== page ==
I knew that I would eventually be caught or found somewhere, overdosed, with a blue shade to my skin and white film over my lifeless eyes with a blank, last-moment stare. I resigned to the fact that this would most likely be me, and oddly, there was a sad, street-life pride to this.
I knew if it wasn’t me, something like this would happen to one of us. That’s for sure. Something had to happen. We dared the edge, alright. We dared this too much.
There was no question about who we were or what we were doing. We were the kids in the town. We were the kind that fell through the system’s cracks, and somehow, we were the ones that dared the line between life and death with minimal scars. We were willing to try it all. And this day was no different.
Enter Randy’s van. . .
Randy drove away quickly, screeching down the main street with a rumbling sound, growling from a faulty muffler. I tell you this was a different era. These were different times without question. The louder the music the less reality could touch me.
Plus, there was always something in Randy’s van. There was always a missing package that went overlooked and we’d often find it the next day.
On this trip, however, I found a small vial of crack, which we thought we lost several weeks prior in a town called Uniondale. And there it was: the missing vial.
I looked down at the side of Randy’s seat to find a small clear vial with off-white chunks of a mind-numbing poison. The vial was capped with a blue top and tucked in a crevice at the bottom of the driver’s seat.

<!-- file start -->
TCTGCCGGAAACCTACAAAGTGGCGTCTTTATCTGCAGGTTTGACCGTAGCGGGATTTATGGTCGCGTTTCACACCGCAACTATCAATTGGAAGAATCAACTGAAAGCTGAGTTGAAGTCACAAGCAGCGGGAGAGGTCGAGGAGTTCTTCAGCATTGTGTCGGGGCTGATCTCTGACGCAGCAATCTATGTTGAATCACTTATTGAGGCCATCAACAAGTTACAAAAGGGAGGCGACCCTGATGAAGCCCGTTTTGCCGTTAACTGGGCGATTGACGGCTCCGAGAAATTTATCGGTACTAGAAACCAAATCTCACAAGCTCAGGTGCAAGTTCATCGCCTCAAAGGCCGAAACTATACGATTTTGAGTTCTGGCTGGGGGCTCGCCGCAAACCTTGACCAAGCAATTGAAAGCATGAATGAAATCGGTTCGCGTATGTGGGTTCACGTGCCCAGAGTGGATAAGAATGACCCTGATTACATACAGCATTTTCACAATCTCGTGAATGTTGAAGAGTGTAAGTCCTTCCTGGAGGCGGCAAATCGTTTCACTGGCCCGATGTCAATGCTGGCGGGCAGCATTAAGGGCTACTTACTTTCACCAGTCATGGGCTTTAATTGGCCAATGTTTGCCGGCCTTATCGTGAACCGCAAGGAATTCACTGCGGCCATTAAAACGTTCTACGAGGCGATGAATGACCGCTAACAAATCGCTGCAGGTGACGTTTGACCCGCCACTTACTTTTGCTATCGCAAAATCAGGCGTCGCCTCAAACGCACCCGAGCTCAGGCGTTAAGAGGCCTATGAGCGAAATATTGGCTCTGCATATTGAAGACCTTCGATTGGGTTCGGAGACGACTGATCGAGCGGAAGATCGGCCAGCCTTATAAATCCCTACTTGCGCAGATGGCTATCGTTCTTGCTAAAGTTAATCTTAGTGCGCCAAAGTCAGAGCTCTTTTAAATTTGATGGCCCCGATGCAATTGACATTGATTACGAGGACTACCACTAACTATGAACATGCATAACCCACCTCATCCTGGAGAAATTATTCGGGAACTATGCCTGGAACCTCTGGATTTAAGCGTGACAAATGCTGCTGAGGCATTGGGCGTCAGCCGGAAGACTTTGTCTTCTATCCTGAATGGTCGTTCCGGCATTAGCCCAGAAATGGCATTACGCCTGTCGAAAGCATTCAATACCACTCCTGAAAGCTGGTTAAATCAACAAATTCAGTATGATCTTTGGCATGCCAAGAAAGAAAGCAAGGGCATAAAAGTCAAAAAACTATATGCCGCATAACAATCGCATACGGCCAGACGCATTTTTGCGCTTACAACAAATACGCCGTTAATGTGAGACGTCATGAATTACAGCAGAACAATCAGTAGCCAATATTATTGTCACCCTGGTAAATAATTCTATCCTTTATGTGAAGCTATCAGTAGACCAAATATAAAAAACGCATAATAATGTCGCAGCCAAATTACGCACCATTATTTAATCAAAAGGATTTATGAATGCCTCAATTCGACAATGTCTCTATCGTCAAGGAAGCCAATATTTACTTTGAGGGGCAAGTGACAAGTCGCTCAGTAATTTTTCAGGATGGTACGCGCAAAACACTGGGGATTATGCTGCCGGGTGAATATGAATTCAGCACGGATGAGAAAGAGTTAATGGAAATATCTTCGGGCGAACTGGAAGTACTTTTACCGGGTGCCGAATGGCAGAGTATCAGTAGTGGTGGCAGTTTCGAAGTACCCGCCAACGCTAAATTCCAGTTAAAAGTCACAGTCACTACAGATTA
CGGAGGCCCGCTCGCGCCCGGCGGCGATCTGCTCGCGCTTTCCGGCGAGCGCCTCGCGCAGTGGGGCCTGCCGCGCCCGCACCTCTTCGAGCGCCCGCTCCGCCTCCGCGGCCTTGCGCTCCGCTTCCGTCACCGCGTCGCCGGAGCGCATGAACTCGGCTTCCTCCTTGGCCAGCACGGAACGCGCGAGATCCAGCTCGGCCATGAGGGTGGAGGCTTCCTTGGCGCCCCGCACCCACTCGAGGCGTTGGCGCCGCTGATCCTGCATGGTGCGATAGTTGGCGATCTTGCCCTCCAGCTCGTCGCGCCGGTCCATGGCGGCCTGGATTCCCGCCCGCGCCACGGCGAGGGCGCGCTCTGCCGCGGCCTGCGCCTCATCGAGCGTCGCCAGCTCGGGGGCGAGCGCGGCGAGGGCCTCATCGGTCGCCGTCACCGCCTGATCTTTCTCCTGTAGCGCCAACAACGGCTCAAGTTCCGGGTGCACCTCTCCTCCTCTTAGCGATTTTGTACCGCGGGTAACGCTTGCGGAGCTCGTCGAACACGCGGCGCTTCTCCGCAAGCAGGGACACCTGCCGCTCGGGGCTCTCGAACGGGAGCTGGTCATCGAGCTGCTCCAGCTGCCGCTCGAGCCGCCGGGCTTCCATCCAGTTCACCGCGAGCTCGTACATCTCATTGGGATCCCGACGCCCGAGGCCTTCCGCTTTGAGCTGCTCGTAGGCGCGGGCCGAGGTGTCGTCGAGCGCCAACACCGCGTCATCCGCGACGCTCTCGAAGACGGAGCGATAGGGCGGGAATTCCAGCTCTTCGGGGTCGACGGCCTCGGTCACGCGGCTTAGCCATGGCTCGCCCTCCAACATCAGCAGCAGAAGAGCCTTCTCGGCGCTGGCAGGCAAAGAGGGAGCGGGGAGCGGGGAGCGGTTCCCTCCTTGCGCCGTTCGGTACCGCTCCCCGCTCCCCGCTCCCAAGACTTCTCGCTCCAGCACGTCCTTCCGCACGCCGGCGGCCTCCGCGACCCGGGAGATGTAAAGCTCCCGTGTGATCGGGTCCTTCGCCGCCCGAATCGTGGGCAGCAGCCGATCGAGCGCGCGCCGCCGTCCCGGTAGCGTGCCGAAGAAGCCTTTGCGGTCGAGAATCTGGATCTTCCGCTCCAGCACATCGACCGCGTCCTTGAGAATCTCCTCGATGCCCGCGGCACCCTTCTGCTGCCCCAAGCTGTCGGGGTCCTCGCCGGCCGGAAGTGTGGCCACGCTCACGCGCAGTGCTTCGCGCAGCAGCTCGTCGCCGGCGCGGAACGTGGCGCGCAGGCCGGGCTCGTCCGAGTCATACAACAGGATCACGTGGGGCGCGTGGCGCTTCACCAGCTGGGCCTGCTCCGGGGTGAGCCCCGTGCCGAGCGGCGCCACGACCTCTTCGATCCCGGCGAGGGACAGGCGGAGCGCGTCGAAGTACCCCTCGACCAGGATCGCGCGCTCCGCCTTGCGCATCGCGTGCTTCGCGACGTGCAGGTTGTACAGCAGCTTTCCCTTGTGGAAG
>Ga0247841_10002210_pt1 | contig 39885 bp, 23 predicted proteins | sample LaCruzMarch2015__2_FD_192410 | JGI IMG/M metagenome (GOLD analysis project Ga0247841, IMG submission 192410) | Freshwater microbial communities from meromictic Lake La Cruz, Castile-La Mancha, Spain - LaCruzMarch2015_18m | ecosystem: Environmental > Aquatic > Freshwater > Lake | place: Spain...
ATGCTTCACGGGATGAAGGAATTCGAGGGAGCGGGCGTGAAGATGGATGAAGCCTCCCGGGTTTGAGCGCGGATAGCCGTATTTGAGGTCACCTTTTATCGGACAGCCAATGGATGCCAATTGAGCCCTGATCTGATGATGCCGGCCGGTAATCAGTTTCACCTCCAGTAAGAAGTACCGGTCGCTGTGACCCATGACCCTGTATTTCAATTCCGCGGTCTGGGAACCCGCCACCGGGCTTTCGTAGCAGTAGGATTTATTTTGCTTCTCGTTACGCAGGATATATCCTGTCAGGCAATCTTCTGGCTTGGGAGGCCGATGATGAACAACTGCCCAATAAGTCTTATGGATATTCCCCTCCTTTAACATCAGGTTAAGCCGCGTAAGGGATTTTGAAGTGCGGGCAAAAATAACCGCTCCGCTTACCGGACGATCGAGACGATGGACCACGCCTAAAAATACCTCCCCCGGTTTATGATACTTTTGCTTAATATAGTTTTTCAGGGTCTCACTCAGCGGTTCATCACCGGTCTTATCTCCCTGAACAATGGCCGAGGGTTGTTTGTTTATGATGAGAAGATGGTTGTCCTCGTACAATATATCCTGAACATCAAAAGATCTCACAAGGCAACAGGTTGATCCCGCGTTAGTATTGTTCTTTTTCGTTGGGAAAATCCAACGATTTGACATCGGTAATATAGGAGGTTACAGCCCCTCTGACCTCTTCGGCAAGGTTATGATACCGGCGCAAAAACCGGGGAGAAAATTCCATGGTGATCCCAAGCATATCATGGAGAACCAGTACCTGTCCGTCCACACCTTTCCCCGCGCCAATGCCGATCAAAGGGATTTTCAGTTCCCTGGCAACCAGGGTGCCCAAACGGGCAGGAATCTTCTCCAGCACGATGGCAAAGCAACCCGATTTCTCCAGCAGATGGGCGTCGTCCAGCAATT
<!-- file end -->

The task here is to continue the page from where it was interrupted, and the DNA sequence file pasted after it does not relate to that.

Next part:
It was a good thing Randy hadn’t been pulled over and searched in that time; elsewise, he’d have gone in for sure.
Randy wouldn’t have been taken in for long. However, Randy would have been taken in, nonetheless, and nobody wants to be taken in.
No one wants to take that uncomfortable car ride into the precinct; your wrists are linked together in handcuffs behind the back.
Depending upon the mood of the officer, the cuffs might be clasped tightly and soon to come is a trip before the man with a black robe and the gavel.
Nobody wanted this. All of our antics were only a means to escape reality. This all started with the idea of having a good time.
I found the nod a few months before this. The nod was my new thing. I chipped away at a new kind of habit. Not everyone went this way. Mike did. And I did too. Some complained about this. Some of the kids didn’t like the junkie scene.
But I did.
I thought to myself, “What’s the difference?”
“Who cares, anyway?”
Randy drove and soon enough, day became night. It was just another day. That’s all it was. It was just another day in the suburbs of Long Island where crazy kids can slip into an undetected scene and hide behind a community that claims, “Not in my backyard.”
As for me, this was just another day closer to a change I never thought would see happen.
I knew something was coming. The ride I was on was too wild. There were too many things weighing on me and the local authorities were looking to question me for too many reasons.
We all had something coming our way.
Eventually, the pieces began to fall. One night in late August, I decided to go one way while Mike and Randy decided to go another.
It was this decision that depicted my fate. That night in August, I went behind bars for the first time.
I never thought being arrested would save my life
But it did
By the way,
Sleep well Dorian,
I think about you all the time.